After inputting several lines, my program stops printing using print while it still prints when using the driver text output procedures directly.

    So I made the heap larger and that only made the problem appear later.
    Then I tried to add _gc_collect at the start of the procedure. The thinking was... clean the heap before interpreting every line.

    The printing stopped immediately after this.

    The workaround was to reopen the channel after collecting the garbage.

    _gc_collect()
    open SendRecvDevice(@v.putchar, nil, nil) as #0
    

    This works.

    The problem doesn't affect built-in print to the serial terminal.

  • @pik33 : Thanks for the garbage collection bug report, I'll look into it.

  • pik33pik33 Posts: 2,342

    It seems the new version works without a workaround :)

  • evanhevanh Posts: 15,042
    edited 2023-07-14 17:07

    Eric,
    I've bumped into the old glitch again. As per usual, I've got __asm volatile {} blocks again, although the bug is not presenting in that routine.
    Flexspin Version 6.1.9-beta-v6.1.8-25-g568ad971 Compiled on: Jul 2 2023

    New info gleaned is it triggers at 32 byte boundaries (and -1 of each boundary) of compiled binary size. eg: File sizes 1023, 1024, 1055, 1056, ...

    I can't remember how it manifested previously but this time the executable locks up, apparently, when timing gets tight. And is consistently locking up at the same place every time. It's the 20th call to this routine each run. The code is heavily tested already but I can't be 100% positive it isn't a timing flaw on my part because edits are prone to hiding the bug again.

    The new info about file size was gleaned because adding characters to strings is a consistent way to bring the bug in and out at will - when it is present at all that is. Change actual code anywhere in the whole program and the bug will vanish completely.

    I don't know if you want to, or even can, narrow this down but here's the source code. I was editing the debug lines 121 to 130 in function rxblock() when it went to custard on me. The lock-up happens at start of function rxcmd400() after changing SD clock rate to sysclock/4.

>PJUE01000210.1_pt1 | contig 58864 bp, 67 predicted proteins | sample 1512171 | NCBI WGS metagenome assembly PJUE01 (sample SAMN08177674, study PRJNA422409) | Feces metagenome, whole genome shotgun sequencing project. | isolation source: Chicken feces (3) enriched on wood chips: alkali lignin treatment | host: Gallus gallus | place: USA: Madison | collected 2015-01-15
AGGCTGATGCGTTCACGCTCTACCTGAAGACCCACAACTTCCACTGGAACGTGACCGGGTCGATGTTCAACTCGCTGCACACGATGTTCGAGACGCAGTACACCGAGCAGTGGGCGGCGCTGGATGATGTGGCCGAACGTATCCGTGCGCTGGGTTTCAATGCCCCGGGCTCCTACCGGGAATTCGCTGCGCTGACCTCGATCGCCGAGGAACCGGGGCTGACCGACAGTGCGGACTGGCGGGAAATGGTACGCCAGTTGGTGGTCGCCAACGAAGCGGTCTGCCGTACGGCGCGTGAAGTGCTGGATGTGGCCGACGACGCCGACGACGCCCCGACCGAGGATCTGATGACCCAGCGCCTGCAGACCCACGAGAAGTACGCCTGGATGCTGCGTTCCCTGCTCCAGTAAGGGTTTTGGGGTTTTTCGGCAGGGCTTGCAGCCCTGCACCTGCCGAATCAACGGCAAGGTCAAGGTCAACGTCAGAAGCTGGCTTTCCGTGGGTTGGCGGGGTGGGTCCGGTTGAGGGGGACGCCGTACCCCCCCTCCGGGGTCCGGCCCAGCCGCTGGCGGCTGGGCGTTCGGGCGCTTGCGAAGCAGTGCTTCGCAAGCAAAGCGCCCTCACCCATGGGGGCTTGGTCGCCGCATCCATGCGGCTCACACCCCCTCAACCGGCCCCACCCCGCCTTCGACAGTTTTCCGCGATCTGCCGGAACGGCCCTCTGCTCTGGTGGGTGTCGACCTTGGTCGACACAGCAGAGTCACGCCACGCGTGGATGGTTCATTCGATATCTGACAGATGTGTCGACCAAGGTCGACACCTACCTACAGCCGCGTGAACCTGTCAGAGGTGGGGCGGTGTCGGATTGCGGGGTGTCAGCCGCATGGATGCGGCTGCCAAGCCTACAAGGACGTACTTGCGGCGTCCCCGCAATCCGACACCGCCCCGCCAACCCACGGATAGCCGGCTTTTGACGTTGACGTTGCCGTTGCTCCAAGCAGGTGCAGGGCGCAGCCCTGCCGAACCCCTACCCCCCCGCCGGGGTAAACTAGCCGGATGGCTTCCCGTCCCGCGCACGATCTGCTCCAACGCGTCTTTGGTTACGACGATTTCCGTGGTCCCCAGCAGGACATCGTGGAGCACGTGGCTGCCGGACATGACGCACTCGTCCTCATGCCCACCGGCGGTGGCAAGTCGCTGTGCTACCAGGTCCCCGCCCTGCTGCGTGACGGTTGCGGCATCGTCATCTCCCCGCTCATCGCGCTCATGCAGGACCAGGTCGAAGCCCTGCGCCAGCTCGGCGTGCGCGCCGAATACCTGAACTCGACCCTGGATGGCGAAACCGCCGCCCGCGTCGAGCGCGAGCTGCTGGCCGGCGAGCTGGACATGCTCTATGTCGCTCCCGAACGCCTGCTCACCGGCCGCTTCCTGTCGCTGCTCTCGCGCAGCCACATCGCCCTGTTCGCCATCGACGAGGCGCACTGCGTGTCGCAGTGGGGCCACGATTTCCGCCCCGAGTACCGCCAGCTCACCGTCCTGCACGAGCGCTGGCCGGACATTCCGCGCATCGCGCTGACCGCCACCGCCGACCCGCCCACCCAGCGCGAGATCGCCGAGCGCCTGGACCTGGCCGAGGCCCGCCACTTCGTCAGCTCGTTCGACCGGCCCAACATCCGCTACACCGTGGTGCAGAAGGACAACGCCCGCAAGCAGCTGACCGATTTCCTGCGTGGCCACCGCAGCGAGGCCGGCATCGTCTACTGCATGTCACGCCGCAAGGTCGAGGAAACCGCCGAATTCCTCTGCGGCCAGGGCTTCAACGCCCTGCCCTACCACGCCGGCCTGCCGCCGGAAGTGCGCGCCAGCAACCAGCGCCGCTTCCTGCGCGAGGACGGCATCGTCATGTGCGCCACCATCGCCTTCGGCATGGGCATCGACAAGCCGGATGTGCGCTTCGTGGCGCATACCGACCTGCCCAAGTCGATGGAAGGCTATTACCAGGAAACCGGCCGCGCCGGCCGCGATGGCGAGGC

EDIT: Err, um, you can't use the program without Roger's SD card add-on board. Not the best test candidate for you to work with. :/

    EDIT2: LOL, and of course, a newer compiler build produces a different sized binary from this source code. So the problem goes away and no certain way to get it back. Typical.

  • pik33pik33 Posts: 2,342
    edited 2023-07-17 14:55

    How to get a pointer to a function/sub?

    I tried

    dim testptr as any pointer
    testptr=@do_fcircle : print testptr
    

    Got $1a32c

    In the listing, the do_fcircle starts at $077F8, and $1a32c points to objmem at the end of the program.

    Edit: do_fcircle is a sub. Will try with a function....

  • @pik33 said:
    How to get a pointer to a function/sub?

    With @, just as you did in your example. Note though that a method/function pointer is not the address of the method or function, it also has to include information about the object associated with the method. Different compiler targets handle this differently. In the P2 assembly backend the upper 12 bits is an index into a method table, and the lower 20 bits points to the object data.

  • pik33pik33 Posts: 2,342
    edited 2023-07-17 17:18

    Then how to - in FlexBasic compiled to a P2 asm - get an address to the function or something I can call ?
    And then, how to call it?
    This is another Basic interpeteter problem. I have to create a list of functions to call, then call them according to the list. I tried the @, but i don't know what I can do with the result.
    Maybe I can declare an array of variables that are functions - and then for i=1 to n :fun(i)() : next i - is it possible?

    And I wonder why the @ operation returned a pointer to objmem label at the end of the program. There are zeros there - or is it initialized at runtime?

  • pik33pik33 Posts: 2,342
    edited 2023-07-17 17:29

    Solved.

    var testptr=varptr(do_fcircle)

    Then

      asm
      call testptr
      end asm
    

    and there is a circle on the screen

  • @pik33 said: